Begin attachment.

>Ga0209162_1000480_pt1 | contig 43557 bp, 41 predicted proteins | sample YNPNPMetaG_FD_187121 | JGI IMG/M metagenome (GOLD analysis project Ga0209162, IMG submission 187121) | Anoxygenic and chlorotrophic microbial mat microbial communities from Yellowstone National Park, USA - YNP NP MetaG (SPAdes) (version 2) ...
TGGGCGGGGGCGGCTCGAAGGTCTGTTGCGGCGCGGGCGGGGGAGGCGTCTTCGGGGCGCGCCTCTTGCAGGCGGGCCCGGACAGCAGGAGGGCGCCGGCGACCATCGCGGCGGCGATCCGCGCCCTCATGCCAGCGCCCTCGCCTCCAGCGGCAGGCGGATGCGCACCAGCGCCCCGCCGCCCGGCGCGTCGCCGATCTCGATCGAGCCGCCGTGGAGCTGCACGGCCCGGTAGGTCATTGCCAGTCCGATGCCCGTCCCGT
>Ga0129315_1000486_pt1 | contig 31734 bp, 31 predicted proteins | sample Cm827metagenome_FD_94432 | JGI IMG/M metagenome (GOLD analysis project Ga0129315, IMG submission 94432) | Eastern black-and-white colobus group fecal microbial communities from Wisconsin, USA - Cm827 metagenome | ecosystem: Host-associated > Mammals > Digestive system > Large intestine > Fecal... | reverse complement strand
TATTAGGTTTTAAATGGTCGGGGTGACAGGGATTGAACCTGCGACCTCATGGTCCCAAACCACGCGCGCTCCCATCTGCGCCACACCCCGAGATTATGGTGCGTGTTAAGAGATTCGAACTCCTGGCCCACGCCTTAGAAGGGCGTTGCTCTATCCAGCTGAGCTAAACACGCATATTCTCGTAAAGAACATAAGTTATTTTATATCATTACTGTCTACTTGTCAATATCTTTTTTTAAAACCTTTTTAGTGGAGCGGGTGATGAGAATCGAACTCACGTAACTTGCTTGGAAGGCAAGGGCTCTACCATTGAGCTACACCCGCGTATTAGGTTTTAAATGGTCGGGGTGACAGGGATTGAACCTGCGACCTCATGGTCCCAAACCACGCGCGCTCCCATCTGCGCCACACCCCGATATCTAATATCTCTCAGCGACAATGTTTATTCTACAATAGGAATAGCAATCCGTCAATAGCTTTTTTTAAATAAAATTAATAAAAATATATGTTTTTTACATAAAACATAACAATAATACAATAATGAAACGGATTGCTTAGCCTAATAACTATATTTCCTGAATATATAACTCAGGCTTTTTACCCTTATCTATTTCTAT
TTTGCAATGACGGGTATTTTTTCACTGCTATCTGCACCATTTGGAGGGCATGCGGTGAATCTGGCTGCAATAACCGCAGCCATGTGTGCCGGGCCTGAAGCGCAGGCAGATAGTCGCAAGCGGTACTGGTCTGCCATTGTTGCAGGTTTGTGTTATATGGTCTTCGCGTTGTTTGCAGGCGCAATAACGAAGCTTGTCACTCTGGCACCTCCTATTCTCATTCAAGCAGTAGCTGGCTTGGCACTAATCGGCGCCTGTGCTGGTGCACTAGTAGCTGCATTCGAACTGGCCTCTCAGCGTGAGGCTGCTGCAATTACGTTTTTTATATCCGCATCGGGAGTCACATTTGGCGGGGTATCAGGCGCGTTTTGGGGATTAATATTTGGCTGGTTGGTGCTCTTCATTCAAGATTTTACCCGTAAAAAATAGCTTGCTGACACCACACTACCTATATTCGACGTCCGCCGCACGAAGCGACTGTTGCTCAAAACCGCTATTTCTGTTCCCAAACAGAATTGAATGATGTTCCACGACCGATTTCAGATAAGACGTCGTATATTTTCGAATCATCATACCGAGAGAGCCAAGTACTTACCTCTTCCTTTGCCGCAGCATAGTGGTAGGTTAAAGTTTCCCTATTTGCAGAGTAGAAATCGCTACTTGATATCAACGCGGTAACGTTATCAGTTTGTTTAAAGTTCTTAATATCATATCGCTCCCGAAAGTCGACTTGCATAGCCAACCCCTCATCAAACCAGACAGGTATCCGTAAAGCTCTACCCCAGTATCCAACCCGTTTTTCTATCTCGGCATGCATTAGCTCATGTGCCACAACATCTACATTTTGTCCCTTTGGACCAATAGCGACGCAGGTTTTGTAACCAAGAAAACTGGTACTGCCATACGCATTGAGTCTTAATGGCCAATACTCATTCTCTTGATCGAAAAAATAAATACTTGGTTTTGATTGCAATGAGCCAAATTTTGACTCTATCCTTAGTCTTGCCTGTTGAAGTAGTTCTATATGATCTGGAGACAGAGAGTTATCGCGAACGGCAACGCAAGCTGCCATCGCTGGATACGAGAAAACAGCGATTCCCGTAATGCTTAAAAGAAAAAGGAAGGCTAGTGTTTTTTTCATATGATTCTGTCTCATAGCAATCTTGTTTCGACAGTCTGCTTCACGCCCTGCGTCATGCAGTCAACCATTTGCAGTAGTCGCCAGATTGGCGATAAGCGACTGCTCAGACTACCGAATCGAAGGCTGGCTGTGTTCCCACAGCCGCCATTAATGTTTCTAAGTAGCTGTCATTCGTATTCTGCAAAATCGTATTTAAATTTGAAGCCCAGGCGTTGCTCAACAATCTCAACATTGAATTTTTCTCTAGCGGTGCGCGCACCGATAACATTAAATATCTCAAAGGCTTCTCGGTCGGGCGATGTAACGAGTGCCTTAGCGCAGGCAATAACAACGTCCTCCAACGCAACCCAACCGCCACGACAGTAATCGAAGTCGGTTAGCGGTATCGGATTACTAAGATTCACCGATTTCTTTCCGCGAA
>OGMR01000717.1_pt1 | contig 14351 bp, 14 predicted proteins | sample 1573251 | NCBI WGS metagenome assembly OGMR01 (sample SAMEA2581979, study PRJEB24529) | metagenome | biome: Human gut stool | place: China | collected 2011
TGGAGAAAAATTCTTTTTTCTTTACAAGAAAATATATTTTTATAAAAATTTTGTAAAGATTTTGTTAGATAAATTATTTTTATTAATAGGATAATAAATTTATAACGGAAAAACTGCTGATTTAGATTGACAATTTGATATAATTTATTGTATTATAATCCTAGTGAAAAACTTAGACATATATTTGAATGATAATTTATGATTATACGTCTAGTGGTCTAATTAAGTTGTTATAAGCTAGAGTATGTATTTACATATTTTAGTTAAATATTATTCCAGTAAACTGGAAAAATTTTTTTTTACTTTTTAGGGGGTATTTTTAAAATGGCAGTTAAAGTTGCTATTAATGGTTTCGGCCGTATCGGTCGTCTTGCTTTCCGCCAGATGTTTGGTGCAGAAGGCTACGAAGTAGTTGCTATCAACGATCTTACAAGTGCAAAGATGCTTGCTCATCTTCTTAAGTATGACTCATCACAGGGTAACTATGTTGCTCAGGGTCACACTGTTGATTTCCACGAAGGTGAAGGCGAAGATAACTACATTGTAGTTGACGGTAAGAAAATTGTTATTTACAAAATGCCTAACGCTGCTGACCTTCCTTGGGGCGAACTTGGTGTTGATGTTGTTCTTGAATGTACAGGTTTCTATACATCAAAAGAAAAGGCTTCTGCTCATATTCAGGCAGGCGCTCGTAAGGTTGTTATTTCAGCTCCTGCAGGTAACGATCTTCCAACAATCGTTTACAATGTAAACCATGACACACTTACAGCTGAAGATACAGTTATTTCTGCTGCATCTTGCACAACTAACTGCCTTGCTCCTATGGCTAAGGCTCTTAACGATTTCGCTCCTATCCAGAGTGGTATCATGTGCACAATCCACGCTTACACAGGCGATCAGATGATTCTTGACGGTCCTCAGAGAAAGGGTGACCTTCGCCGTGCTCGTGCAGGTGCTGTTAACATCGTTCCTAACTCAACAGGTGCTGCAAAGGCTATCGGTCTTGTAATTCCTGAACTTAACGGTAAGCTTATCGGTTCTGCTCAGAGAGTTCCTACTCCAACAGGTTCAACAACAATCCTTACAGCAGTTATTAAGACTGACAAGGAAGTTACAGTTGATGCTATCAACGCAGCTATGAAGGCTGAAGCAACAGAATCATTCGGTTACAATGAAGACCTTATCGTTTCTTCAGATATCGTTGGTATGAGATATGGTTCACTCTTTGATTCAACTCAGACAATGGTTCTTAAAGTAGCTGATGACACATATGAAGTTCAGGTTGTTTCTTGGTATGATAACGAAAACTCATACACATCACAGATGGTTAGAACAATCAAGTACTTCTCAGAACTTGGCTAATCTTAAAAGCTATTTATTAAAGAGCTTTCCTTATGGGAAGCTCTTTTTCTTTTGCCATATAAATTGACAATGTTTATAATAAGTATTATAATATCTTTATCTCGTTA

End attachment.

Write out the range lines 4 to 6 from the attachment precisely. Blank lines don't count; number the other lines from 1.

TATTAGGTTTTAAATGGTCGGGGTGACAGGGATTGAACCTGCGACCTCATGGTCCCAAACCACGCGCGCTCCCATCTGCGCCACACCCCGAGATTATGGTGCGTGTTAAGAGATTCGAACTCCTGGCCCACGCCTTAGAAGGGCGTTGCTCTATCCAGCTGAGCTAAACACGCATATTCTCGTAAAGAACATAAGTTATTTTATATCATTACTGTCTACTTGTCAATATCTTTTTTTAAAACCTTTTTAGTGGAGCGGGTGATGAGAATCGAACTCACGTAACTTGCTTGGAAGGCAAGGGCTCTACCATTGAGCTACACCCGCGTATTAGGTTTTAAATGGTCGGGGTGACAGGGATTGAACCTGCGACCTCATGGTCCCAAACCACGCGCGCTCCCATCTGCGCCACACCCCGATATCTAATATCTCTCAGCGACAATGTTTATTCTACAATAGGAATAGCAATCCGTCAATAGCTTTTTTTAAATAAAATTAATAAAAATATATGTTTTTTACATAAAACATAACAATAATACAATAATGAAACGGATTGCTTAGCCTAATAACTATATTTCCTGAATATATAACTCAGGCTTTTTACCCTTATCTATTTCTAT
TTTGCAATGACGGGTATTTTTTCACTGCTATCTGCACCATTTGGAGGGCATGCGGTGAATCTGGCTGCAATAACCGCAGCCATGTGTGCCGGGCCTGAAGCGCAGGCAGATAGTCGCAAGCGGTACTGGTCTGCCATTGTTGCAGGTTTGTGTTATATGGTCTTCGCGTTGTTTGCAGGCGCAATAACGAAGCTTGTCACTCTGGCACCTCCTATTCTCATTCAAGCAGTAGCTGGCTTGGCACTAATCGGCGCCTGTGCTGGTGCACTAGTAGCTGCATTCGAACTGGCCTCTCAGCGTGAGGCTGCTGCAATTACGTTTTTTATATCCGCATCGGGAGTCACATTTGGCGGGGTATCAGGCGCGTTTTGGGGATTAATATTTGGCTGGTTGGTGCTCTTCATTCAAGATTTTACCCGTAAAAAATAGCTTGCTGACACCACACTACCTATATTCGACGTCCGCCGCACGAAGCGACTGTTGCTCAAAACCGCTATTTCTGTTCCCAAACAGAATTGAATGATGTTCCACGACCGATTTCAGATAAGACGTCGTATATTTTCGAATCATCATACCGAGAGAGCCAAGTACTTACCTCTTCCTTTGCCGCAGCATAGTGGTAGGTTAAAGTTTCCCTATTTGCAGAGTAGAAATCGCTACTTGATATCAACGCGGTAACGTTATCAGTTTGTTTAAAGTTCTTAATATCATATCGCTCCCGAAAGTCGACTTGCATAGCCAACCCCTCATCAAACCAGACAGGTATCCGTAAAGCTCTACCCCAGTATCCAACCCGTTTTTCTATCTCGGCATGCATTAGCTCATGTGCCACAACATCTACATTTTGTCCCTTTGGACCAATAGCGACGCAGGTTTTGTAACCAAGAAAACTGGTACTGCCATACGCATTGAGTCTTAATGGCCAATACTCATTCTCTTGATCGAAAAAATAAATACTTGGTTTTGATTGCAATGAGCCAAATTTTGACTCTATCCTTAGTCTTGCCTGTTGAAGTAGTTCTATATGATCTGGAGACAGAGAGTTATCGCGAACGGCAACGCAAGCTGCCATCGCTGGATACGAGAAAACAGCGATTCCCGTAATGCTTAAAAGAAAAAGGAAGGCTAGTGTTTTTTTCATATGATTCTGTCTCATAGCAATCTTGTTTCGACAGTCTGCTTCACGCCCTGCGTCATGCAGTCAACCATTTGCAGTAGTCGCCAGATTGGCGATAAGCGACTGCTCAGACTACCGAATCGAAGGCTGGCTGTGTTCCCACAGCCGCCATTAATGTTTCTAAGTAGCTGTCATTCGTATTCTGCAAAATCGTATTTAAATTTGAAGCCCAGGCGTTGCTCAACAATCTCAACATTGAATTTTTCTCTAGCGGTGCGCGCACCGATAACATTAAATATCTCAAAGGCTTCTCGGTCGGGCGATGTAACGAGTGCCTTAGCGCAGGCAATAACAACGTCCTCCAACGCAACCCAACCGCCACGACAGTAATCGAAGTCGGTTAGCGGTATCGGATTACTAAGATTCACCGATTTCTTTCCGCGAA
>OGMR01000717.1_pt1 | contig 14351 bp, 14 predicted proteins | sample 1573251 | NCBI WGS metagenome assembly OGMR01 (sample SAMEA2581979, study PRJEB24529) | metagenome | biome: Human gut stool | place: China | collected 2011